“and bestowed on him the name that is above every name,”

Two questions here:

Why was the Name bestowed on Jesus?  Wasn’t the Son of God always God?  Wasn’t Jesus fully God and fully human at all times?

The Name was bestowed on Jesus because God the Son did not have a human self prior to the Incarnation, and now, having been restored to the throne of the Son of God at His Right Hand, what it true is announced and affirmed:  the Name belongs to the Incarnate Son of God, Jesus, the unparalleled honor and universal authority which belonged to the Son of God belongs to the Incarnate Son of God, Who continues in His real human body in Heaven.

The other question is:  What is the Name that was bestowed upon Him?

Perhaps answering the prior question has lead you to guess – if not, consider that it is the Name that we are commanded not to take in vain.  If we talked about the Name in Jesus’ day, they would have known it referred to One Person – especially in its most sublime form – that Name of God – that most personal of names – revealed to Moses – YHWH.  In this exaltation and bestowal upon the Incarnate Son of God, the Father is affirming that Jesus is the same God Who met with Moses in the burning bush.  He is the same God Who created everything that is and reigns sovereignly over all.  Jesus is the One Almighty God.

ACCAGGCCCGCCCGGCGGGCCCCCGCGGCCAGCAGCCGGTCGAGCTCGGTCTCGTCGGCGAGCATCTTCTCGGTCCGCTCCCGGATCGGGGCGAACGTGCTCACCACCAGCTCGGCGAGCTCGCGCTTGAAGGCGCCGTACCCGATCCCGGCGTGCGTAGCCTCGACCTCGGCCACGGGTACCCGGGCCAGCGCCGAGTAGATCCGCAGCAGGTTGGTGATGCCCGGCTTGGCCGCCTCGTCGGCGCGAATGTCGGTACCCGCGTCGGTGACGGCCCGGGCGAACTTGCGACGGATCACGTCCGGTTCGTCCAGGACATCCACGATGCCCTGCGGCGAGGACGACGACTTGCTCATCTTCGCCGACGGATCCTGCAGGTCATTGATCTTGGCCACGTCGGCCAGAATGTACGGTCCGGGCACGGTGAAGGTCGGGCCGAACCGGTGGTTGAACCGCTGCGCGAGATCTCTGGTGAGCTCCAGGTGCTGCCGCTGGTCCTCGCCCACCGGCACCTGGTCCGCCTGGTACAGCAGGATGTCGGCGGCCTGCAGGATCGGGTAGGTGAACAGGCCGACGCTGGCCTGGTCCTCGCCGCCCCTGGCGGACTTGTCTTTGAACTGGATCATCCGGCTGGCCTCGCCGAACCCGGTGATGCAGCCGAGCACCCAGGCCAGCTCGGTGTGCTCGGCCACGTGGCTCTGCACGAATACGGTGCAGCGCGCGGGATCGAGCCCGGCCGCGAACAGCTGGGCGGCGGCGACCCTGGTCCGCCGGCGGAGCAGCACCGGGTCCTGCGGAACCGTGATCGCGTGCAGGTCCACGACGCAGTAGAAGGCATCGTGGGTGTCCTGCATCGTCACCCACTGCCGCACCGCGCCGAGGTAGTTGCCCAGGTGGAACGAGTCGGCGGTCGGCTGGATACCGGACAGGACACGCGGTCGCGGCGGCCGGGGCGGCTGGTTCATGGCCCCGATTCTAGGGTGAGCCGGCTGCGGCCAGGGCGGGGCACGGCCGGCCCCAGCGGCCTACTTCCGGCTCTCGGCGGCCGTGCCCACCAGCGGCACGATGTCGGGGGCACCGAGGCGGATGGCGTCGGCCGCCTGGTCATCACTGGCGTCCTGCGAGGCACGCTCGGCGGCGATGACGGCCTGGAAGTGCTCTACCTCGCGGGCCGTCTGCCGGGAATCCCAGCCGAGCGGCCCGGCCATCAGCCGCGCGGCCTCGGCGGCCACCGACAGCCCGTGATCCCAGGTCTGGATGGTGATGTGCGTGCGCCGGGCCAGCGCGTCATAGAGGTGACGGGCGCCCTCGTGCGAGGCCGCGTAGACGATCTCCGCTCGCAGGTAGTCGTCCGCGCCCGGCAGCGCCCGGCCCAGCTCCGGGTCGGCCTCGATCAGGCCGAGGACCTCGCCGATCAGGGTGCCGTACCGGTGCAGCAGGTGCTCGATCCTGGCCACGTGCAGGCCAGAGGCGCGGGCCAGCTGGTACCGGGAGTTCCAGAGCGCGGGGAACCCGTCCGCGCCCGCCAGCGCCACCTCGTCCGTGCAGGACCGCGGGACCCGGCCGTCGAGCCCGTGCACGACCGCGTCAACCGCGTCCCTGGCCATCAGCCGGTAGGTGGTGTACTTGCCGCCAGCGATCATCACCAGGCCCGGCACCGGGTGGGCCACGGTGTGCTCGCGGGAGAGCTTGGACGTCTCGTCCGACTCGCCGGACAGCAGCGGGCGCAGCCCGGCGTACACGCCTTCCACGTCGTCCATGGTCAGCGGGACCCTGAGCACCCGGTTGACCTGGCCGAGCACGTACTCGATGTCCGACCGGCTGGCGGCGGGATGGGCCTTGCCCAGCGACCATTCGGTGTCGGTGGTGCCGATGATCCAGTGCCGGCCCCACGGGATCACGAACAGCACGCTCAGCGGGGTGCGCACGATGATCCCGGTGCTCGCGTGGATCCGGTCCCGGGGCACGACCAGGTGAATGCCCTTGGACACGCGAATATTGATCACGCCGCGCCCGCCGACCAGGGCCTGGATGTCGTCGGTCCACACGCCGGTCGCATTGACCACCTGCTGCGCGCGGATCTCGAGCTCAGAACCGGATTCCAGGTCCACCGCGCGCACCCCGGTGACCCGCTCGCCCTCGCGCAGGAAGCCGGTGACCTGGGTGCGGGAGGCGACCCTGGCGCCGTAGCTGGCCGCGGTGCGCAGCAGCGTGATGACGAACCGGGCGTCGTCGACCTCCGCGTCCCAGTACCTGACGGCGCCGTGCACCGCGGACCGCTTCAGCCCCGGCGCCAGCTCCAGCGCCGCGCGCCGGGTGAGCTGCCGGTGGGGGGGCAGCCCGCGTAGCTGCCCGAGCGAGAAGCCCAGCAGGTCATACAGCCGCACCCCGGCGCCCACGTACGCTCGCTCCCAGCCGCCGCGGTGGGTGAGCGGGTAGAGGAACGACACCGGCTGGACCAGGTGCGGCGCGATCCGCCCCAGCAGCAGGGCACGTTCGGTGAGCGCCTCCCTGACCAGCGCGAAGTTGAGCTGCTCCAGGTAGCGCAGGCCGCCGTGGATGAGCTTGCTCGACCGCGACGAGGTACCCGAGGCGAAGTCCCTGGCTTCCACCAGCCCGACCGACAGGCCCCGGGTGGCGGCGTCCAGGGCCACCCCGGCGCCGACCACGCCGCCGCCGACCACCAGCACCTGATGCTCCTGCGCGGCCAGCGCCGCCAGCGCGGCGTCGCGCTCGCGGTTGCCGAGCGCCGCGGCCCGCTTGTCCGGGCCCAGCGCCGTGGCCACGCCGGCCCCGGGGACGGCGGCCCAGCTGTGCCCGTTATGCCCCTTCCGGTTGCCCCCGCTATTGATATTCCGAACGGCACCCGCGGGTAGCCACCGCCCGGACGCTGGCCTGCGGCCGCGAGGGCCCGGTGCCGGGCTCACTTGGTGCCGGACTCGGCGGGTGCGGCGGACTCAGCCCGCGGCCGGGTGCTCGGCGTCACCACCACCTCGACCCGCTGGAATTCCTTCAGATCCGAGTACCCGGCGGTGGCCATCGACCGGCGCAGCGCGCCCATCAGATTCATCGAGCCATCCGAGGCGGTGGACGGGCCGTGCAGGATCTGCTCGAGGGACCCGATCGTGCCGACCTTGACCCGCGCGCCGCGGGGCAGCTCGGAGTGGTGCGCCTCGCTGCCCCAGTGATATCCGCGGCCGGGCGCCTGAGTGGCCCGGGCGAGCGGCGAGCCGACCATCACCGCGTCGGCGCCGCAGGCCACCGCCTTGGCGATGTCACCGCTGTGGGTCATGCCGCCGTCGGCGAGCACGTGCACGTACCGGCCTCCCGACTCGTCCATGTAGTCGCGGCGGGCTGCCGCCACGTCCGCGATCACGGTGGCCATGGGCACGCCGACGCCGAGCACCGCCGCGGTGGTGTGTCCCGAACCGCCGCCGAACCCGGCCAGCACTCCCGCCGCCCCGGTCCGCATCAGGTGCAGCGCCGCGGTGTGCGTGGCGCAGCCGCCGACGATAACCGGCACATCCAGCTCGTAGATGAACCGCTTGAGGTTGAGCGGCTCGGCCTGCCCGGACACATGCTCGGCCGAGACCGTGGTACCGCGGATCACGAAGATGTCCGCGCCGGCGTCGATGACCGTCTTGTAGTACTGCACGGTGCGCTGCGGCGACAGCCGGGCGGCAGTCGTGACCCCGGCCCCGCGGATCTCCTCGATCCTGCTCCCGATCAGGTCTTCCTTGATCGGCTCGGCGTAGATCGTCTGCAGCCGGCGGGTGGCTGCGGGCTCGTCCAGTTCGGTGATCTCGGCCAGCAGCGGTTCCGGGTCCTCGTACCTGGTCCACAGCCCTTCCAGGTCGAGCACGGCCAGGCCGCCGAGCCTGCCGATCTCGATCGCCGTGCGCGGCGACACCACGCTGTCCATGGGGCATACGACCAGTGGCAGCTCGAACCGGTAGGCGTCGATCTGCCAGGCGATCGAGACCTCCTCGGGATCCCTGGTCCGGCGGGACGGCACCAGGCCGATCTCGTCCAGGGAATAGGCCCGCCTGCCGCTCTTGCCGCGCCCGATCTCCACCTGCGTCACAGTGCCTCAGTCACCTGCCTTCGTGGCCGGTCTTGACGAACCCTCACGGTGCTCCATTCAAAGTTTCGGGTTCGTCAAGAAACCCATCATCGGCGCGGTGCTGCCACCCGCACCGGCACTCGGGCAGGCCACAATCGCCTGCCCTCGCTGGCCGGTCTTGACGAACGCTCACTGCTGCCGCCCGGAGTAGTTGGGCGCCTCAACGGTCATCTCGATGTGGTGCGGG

Do we see how this might affect our conversation and our witness?  If someone says to us, “Yes, I am a Muslim, but we all worship the same God, right?”  Or, “Yes, I am a Jew, but we all worship the same God, right?”  That’s not true, is it?

We have the declaration here and throughout the Scripture that Jesus is the One God and Only Savior, so, if someone says that Jesus is less than God, or one of many gods, or just a prophet, we do not worship the same God.  If the God someone worships is not Jesus, they worship another god – a false god.

That is not to forget or put down the other Two Persons of the Trinity.  We believe in One God and the Father is God and the Son is God and the Spirit is God – all Three are the same One God.  Anyone who denies that there is One God, anyone who denies the Trinity, anyone who denies that the Father is God and the Son is God and the Spirit is God and They are the same One God, is not a Christian – and they are worshipping a false god.